This first large scale printed chart of Brazil and the Amazon
By ROGGEVEEN, Arent , 1680

De Zeekusten van Westindien

America South America
  • Author: ROGGEVEEN, Arent
  • Publication place: Amsterdam
  • Publication date: c1680
  • Physical description: Double-page engraved chart with fine hand-colour in part and in outline.
  • Dimensions: 430 by 535mm (17 by 21 inches).
  • Inventory reference: 2933


Roggeveen’s rare large scale chart of the Amazonian delta – published in Roggeveen’s exceedingly rare sea pilot ‘Het Brandende Veen’.

This map shows the northern end of the Amazonian delta which empties out into the Atlantic to the lower leftmost corner, with the “Linea Aequinoetialis”, or equator, clearly delineated. The coastal outline progresses into Brazil’s northeastern coast in the Brazilian state of Amapa, whose River Oyapock (identified as “Rio Warypoco” in this map) marks the border between Brazil and French Guyana. Amapa was an historical administrative division of the former Portuguese colonial empires, who warded off English and Dutch invaders.

Roggeveen, born in Delshaven, came to Middleburg, the seat of both the Dutch East and West India Companies, in 1658. He worked for both companies teaching the art of navigation and helped to maintain their collections of hydrographic manuscripts and charts, including Spanish portolans of the West Indies. In the mid-1660s, assisted by his access to these collections, Roggeveen embarked upon compiling a series of large-scale charts of the North American coastline, West Indies, and, later, West Africa. Many of his charts are based upon the earlier large-scale work of Hessel Gerritsz and Joan Vingboons, both cartographers for the Dutch East and West India Companies, but Roggeveen’s work was the first to show the whole coastline of North America and the Caribbean. He called this pilot ‘Het Brandende Veen’ or ‘The Burning Fen’; a pun on his name, as ‘veen’ means ‘fen’, and a heap of burning fen represents a fire on the coast to guide or warn ships.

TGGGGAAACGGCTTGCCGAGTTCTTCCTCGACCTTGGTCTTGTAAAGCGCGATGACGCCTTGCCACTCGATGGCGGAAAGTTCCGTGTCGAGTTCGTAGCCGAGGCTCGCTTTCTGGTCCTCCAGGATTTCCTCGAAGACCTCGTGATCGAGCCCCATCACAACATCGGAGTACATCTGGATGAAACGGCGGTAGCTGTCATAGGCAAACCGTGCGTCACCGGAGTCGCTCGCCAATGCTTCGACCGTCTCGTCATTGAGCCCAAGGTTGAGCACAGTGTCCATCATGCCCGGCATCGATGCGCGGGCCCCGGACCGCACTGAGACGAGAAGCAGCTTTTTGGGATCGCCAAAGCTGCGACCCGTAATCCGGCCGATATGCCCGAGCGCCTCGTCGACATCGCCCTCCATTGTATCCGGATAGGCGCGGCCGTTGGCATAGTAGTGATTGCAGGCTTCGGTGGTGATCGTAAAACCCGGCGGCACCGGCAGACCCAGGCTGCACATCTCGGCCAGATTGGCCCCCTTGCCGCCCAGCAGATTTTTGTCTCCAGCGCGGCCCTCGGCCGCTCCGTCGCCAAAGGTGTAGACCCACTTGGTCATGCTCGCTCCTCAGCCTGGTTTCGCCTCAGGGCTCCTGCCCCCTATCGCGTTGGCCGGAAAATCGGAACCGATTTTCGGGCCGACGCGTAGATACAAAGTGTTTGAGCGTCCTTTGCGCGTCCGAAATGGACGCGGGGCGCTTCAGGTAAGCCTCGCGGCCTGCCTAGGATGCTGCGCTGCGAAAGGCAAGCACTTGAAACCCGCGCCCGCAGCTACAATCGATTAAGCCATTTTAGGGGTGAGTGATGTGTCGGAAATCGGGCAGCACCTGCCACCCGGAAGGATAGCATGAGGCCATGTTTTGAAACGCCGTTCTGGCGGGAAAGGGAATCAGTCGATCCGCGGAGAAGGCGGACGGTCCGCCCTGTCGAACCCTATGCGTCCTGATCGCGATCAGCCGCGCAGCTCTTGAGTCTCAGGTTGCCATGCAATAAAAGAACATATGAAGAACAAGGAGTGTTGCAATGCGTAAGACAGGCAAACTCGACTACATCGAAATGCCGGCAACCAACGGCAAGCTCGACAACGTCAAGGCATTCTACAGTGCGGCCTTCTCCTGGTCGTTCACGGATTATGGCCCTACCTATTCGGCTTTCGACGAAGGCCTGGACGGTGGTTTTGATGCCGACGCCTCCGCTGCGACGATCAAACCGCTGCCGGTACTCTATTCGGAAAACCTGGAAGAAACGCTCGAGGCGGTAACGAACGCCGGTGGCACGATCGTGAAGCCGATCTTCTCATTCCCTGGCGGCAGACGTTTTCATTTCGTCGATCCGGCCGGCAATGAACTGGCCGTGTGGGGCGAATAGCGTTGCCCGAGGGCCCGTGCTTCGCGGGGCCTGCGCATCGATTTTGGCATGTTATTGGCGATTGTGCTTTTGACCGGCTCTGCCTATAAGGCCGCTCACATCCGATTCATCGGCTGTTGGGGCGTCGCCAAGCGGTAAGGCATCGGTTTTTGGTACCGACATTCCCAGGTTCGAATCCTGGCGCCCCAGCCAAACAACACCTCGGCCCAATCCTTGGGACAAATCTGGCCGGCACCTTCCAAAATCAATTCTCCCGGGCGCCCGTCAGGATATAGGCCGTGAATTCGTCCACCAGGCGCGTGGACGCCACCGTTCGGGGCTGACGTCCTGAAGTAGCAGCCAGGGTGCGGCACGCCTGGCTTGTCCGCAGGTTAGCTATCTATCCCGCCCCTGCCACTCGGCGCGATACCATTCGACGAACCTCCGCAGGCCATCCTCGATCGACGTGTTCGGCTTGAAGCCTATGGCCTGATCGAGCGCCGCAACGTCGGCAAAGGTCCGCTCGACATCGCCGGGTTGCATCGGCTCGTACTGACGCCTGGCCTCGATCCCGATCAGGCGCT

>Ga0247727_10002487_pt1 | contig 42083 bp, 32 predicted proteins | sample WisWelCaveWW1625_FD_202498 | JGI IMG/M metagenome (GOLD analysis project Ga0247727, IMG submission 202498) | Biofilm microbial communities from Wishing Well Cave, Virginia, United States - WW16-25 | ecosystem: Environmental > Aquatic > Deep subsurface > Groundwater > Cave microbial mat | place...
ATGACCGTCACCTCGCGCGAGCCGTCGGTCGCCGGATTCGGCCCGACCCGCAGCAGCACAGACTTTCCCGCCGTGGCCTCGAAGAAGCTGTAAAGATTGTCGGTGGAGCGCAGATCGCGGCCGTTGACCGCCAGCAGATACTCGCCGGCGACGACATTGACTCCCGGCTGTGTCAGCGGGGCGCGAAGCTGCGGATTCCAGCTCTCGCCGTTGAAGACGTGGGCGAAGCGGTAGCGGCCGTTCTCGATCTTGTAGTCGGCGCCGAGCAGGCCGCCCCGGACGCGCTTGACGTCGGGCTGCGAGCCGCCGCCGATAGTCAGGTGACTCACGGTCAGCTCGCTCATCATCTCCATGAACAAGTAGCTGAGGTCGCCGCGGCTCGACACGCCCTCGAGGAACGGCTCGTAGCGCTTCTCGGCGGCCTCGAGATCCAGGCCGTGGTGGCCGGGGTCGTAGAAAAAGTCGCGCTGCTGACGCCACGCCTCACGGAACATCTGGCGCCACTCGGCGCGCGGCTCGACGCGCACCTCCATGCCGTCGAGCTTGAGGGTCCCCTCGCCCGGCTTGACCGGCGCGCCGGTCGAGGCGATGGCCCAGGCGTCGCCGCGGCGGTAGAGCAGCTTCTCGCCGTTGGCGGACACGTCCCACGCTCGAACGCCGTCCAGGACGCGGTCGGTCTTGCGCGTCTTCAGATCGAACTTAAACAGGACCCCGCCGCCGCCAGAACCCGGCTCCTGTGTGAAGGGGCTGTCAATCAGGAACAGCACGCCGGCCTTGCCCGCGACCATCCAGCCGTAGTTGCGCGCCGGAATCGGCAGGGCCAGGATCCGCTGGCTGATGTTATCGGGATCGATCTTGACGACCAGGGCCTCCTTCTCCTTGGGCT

The first edition of the atlas was published in 1675 by Pieter Goos, however, due to the death of Goos in the same year, and that of Roggeveen four years later, a second edition would not be published until 1680, by which time the plates had been acquired by the chart dealer Jacobus Robijn. Robijn went on to republish the second edition in 1689, with a third edition appearing in 1698.